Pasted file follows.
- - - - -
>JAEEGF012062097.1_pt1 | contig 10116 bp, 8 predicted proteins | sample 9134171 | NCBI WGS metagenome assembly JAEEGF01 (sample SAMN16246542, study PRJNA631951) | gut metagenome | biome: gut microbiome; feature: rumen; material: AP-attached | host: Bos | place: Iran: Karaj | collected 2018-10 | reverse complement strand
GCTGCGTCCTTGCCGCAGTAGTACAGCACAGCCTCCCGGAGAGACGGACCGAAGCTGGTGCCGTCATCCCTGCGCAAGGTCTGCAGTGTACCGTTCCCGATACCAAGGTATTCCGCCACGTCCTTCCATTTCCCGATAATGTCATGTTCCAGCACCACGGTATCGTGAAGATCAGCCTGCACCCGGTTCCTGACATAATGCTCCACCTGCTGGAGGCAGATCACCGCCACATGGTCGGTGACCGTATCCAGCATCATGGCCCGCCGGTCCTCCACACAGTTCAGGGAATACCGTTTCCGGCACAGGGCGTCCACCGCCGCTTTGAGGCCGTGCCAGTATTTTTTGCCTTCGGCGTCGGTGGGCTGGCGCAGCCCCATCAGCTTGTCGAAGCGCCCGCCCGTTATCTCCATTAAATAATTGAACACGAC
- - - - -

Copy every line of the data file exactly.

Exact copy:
>JAEEGF012062097.1_pt1 | contig 10116 bp, 8 predicted proteins | sample 9134171 | NCBI WGS metagenome assembly JAEEGF01 (sample SAMN16246542, study PRJNA631951) | gut metagenome | biome: gut microbiome; feature: rumen; material: AP-attached | host: Bos | place: Iran: Karaj | collected 2018-10 | reverse complement strand
GCTGCGTCCTTGCCGCAGTAGTACAGCACAGCCTCCCGGAGAGACGGACCGAAGCTGGTGCCGTCATCCCTGCGCAAGGTCTGCAGTGTACCGTTCCCGATACCAAGGTATTCCGCCACGTCCTTCCATTTCCCGATAATGTCATGTTCCAGCACCACGGTATCGTGAAGATCAGCCTGCACCCGGTTCCTGACATAATGCTCCACCTGCTGGAGGCAGATCACCGCCACATGGTCGGTGACCGTATCCAGCATCATGGCCCGCCGGTCCTCCACACAGTTCAGGGAATACCGTTTCCGGCACAGGGCGTCCACCGCCGCTTTGAGGCCGTGCCAGTATTTTTTGCCTTCGGCGTCGGTGGGCTGGCGCAGCCCCATCAGCTTGTCGAAGCGCCCGCCCGTTATCTCCATTAAATAATTGAACACGAC